Paris Photo 2021 showcases some of the best in photography right now

Top Image: Sandy Skoglund, "The Green House", 1990. Archival color photograph. Courtesy of the artist and Paci contemporary gallery.

Last weekend was a packed one for art lovers in Paris. In addition to AKAA 2021, Paris Photo also opened its doors to art collectors and enthusiasts alike for their 24th edition of the annual fair. As its name suggests, Paris Photo dedicates itself to the photographic medium and features works from all sorts of creators who use photography in their practice.

From November 11 to 14, 2021, the fair, for the first time, was located in the temporary structure of Grand Palais Ephémère. Designed by architects Wilmotte & Associés, the structure, located at the foot of the Eiffel Tower, serves as a temporary exhibition space while the Grand Palais is being renovated for the Olympics in 2024. Paris Photo 2021 featured photography from more than 190 galleries and art book dealers from 30 countries. In addition, the fair also hosted multiple programs, which includes panels, a photobook competition, and film screenings.

David Alekhuogie, WE 410/2 “A Reprise,” 2020. Courtesy of the artist and Yancey Richardson Gallery, New York.

There were many wonderful photographs that we saw exhibited at the fair. Here are some of the highlights from our visit there. Paci contemporary gallery staged a solo exhibition by Sandy Skoglund, who created colorfully staged, surrealistic scenes within the frame of her camera. England & Co features highly conceptual works by artists Anne Bean, Michael Druks, and Rose Boyt. Yancey Richardson, a gallery dedicated to artists using lens-based media, brought a presentation by artists like David Alekhuogie and Zanele Muholi.

For this edition of the fair, Paris Photo has also dedicated a portion of its programs to uplifting the voices of female photographers. While efforts have been made to make the photography world more inclusive, the field still remains a largely male-dominated one. Curated by Nathalie Herschdorfer, the Director of the Musée des beaux-arts de Locle, the program, titled Elles x Paris Photo, created a path within the fair that traces the role of women in the history of photography. The path features works from 1851 to 2021 by a diverse group of female photographers from around the world.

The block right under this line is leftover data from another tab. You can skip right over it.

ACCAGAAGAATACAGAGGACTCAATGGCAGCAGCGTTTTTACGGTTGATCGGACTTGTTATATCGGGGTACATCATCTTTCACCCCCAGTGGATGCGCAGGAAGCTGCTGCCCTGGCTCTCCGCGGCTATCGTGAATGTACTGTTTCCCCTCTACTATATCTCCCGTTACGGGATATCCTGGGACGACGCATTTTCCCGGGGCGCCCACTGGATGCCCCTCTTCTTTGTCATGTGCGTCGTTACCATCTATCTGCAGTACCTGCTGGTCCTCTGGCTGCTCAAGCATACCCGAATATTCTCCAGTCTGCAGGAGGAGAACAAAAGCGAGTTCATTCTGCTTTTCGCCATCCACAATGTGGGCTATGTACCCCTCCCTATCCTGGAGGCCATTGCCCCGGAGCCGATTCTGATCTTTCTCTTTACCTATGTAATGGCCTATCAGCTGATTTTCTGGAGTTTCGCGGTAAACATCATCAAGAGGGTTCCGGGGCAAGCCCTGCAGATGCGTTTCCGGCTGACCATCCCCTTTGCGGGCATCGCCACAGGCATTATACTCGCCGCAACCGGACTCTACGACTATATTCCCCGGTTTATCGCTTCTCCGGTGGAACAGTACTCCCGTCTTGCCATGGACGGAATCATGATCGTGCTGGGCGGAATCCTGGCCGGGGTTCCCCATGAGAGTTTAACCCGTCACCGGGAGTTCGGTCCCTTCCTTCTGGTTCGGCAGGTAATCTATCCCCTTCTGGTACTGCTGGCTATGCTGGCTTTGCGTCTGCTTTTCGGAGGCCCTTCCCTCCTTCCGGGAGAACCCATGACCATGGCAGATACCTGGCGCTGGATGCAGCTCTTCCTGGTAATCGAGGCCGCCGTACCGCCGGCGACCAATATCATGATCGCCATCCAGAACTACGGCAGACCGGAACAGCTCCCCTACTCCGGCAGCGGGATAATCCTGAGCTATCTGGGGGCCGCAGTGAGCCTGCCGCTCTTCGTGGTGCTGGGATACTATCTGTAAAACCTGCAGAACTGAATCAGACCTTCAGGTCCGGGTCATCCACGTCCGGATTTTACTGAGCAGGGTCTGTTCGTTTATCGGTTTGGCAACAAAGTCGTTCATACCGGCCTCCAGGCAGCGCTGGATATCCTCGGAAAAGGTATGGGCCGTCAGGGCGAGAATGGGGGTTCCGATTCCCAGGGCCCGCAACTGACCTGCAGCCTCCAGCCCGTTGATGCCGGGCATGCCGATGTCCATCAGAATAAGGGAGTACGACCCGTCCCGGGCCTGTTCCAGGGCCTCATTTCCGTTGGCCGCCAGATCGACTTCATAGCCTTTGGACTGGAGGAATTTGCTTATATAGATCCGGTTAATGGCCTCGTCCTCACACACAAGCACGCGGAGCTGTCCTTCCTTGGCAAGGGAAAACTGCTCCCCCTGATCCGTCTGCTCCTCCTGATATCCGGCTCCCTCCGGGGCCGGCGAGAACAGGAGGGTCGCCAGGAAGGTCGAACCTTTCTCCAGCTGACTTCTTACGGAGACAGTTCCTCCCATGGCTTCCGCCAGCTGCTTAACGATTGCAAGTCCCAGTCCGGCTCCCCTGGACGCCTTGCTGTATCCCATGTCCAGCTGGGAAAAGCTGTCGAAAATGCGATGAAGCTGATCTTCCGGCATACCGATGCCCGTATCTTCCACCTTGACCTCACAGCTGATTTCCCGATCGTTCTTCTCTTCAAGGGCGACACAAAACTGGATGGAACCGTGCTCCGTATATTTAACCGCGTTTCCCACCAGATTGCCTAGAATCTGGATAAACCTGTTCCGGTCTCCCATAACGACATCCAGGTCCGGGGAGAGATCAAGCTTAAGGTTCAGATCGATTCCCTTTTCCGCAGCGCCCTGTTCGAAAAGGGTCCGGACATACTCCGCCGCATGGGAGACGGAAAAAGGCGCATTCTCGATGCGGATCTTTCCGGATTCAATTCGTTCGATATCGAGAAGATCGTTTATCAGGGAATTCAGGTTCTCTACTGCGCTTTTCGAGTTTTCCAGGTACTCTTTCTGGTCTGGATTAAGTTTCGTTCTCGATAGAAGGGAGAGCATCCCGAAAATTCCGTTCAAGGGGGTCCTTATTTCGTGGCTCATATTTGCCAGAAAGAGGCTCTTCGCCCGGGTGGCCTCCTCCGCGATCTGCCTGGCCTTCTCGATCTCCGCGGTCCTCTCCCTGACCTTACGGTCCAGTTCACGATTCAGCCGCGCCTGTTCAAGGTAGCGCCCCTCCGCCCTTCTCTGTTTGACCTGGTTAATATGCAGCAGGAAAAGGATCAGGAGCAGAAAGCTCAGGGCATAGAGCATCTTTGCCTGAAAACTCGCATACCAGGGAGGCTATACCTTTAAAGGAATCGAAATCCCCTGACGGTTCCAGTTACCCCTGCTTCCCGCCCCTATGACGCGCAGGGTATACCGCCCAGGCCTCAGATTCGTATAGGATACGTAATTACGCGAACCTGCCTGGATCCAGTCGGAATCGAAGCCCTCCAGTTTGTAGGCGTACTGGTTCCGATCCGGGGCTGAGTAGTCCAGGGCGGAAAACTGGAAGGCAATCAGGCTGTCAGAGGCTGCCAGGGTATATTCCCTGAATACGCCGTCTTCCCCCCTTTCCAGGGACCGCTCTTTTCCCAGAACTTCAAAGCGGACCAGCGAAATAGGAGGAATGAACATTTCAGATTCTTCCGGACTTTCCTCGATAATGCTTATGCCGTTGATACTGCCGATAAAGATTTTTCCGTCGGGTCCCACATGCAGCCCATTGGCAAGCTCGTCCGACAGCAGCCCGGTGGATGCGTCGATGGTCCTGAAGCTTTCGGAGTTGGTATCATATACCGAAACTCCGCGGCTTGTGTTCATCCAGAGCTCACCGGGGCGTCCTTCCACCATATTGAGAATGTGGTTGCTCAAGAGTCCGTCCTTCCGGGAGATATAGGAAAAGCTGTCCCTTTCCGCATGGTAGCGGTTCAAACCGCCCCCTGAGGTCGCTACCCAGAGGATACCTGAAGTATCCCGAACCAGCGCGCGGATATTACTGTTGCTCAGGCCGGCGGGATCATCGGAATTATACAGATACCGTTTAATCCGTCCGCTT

Anne Bean, Mortality (Shouting Mortality as I Drown), 1978. Courtesy of the artist and England & Co. Gallery.

Paris Photo also featured panels, artist talks, and film screenings about photography. And of course, a photography-focused event is not complete without the photobooks. Many publishers set up shops to sell photobooks, but the highlight is the annual PhotoBook Awards. Initiated by Paris Photo and the Aperture Foundation, the 2021 PhotoBook Awards chose three photobooks as this year’s winner: Sasha Phyars-Burgess’s Untitled for the First Photobook award, Muhammad Fadli and Fatris MF’s The Banda Journal for Photobook of the Year, and What They Saw: Historical Photobooks by Women, 1843–1999 by Russet Lederman and Olga Yatskevich for Photography Catalogue Of The Year. Outside these three, the jury also gave a special mention to Amma by Vasantha Yogananthan, the final volume of A Myth of Two Souls, a seven-book series initiated by the artist in 2016.

All in all, it was a great weekend for photography lovers. There was a huge variety of work that would satisfy any collectors or enthusiasts, no matter what kind of photography they like. Here's a few more look at our visit to Paris Photo.

Having worked with many collectors of different types, many of them tend to be uninterested or even specifically stay away from collecting photographs. But looking at the amazing works we saw this past weekend, it’s a shame if many of these photographs are left behind in favor of more “traditional” art. When done correctly, a lens-based art piece can be worth as much as or even more than a painting or sculpture.

The key? Look for works that aren’t easily duplicated. Anyone these days can take a photograph, but not anyone can make good artwork. Elaborately staged photos, like the ones by Skoglund, or physically manipulated works like by Bean, make the work more unique and help them stand out in a crowd. There is so much to discuss when it comes to collecting photography, which we will cover in another post.

If you have any questions about collecting photography or photography in general, don't hesitate to contact us! You can shoot us an email at

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